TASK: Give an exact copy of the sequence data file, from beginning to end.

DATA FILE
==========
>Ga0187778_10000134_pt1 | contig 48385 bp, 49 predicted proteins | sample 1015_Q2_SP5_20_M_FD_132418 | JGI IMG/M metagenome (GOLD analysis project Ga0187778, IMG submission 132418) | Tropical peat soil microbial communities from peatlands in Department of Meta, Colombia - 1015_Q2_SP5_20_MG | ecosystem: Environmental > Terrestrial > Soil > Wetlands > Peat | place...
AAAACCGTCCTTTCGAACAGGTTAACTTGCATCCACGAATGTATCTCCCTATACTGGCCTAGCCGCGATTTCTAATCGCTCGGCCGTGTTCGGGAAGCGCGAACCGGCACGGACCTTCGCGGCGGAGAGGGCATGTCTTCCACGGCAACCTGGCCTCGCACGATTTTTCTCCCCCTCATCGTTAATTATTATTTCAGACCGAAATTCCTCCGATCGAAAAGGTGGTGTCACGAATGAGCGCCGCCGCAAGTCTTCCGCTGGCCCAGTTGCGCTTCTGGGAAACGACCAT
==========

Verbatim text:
>Ga0187778_10000134_pt1 | contig 48385 bp, 49 predicted proteins | sample 1015_Q2_SP5_20_M_FD_132418 | JGI IMG/M metagenome (GOLD analysis project Ga0187778, IMG submission 132418) | Tropical peat soil microbial communities from peatlands in Department of Meta, Colombia - 1015_Q2_SP5_20_MG | ecosystem: Environmental > Terrestrial > Soil > Wetlands > Peat | place...
AAAACCGTCCTTTCGAACAGGTTAACTTGCATCCACGAATGTATCTCCCTATACTGGCCTAGCCGCGATTTCTAATCGCTCGGCCGTGTTCGGGAAGCGCGAACCGGCACGGACCTTCGCGGCGGAGAGGGCATGTCTTCCACGGCAACCTGGCCTCGCACGATTTTTCTCCCCCTCATCGTTAATTATTATTTCAGACCGAAATTCCTCCGATCGAAAAGGTGGTGTCACGAATGAGCGCCGCCGCAAGTCTTCCGCTGGCCCAGTTGCGCTTCTGGGAAACGACCAT